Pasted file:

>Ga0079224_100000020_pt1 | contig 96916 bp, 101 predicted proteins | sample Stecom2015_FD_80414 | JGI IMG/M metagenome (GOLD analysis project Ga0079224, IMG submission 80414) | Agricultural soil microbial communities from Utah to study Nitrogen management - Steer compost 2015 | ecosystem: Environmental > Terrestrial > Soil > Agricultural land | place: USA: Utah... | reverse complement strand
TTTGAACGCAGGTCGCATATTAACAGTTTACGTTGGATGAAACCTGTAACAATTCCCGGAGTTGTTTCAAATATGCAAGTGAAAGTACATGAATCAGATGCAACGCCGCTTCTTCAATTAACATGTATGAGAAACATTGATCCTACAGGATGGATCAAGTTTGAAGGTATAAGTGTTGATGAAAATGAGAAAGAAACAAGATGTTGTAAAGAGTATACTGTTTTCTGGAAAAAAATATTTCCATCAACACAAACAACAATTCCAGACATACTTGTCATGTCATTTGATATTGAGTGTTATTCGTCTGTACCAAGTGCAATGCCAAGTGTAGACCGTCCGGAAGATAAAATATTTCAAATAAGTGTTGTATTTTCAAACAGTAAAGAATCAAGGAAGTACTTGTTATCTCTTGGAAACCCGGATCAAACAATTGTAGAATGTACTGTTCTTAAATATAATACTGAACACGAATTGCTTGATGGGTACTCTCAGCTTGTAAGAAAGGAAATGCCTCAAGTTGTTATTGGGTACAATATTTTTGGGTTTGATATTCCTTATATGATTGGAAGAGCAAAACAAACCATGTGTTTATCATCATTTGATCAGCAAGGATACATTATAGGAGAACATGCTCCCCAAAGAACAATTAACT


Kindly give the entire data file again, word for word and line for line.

>Ga0079224_100000020_pt1 | contig 96916 bp, 101 predicted proteins | sample Stecom2015_FD_80414 | JGI IMG/M metagenome (GOLD analysis project Ga0079224, IMG submission 80414) | Agricultural soil microbial communities from Utah to study Nitrogen management - Steer compost 2015 | ecosystem: Environmental > Terrestrial > Soil > Agricultural land | place: USA: Utah... | reverse complement strand
TTTGAACGCAGGTCGCATATTAACAGTTTACGTTGGATGAAACCTGTAACAATTCCCGGAGTTGTTTCAAATATGCAAGTGAAAGTACATGAATCAGATGCAACGCCGCTTCTTCAATTAACATGTATGAGAAACATTGATCCTACAGGATGGATCAAGTTTGAAGGTATAAGTGTTGATGAAAATGAGAAAGAAACAAGATGTTGTAAAGAGTATACTGTTTTCTGGAAAAAAATATTTCCATCAACACAAACAACAATTCCAGACATACTTGTCATGTCATTTGATATTGAGTGTTATTCGTCTGTACCAAGTGCAATGCCAAGTGTAGACCGTCCGGAAGATAAAATATTTCAAATAAGTGTTGTATTTTCAAACAGTAAAGAATCAAGGAAGTACTTGTTATCTCTTGGAAACCCGGATCAAACAATTGTAGAATGTACTGTTCTTAAATATAATACTGAACACGAATTGCTTGATGGGTACTCTCAGCTTGTAAGAAAGGAAATGCCTCAAGTTGTTATTGGGTACAATATTTTTGGGTTTGATATTCCTTATATGATTGGAAGAGCAAAACAAACCATGTGTTTATCATCATTTGATCAGCAAGGATACATTATAGGAGAACATGCTCCCCAAAGAACAATTAACT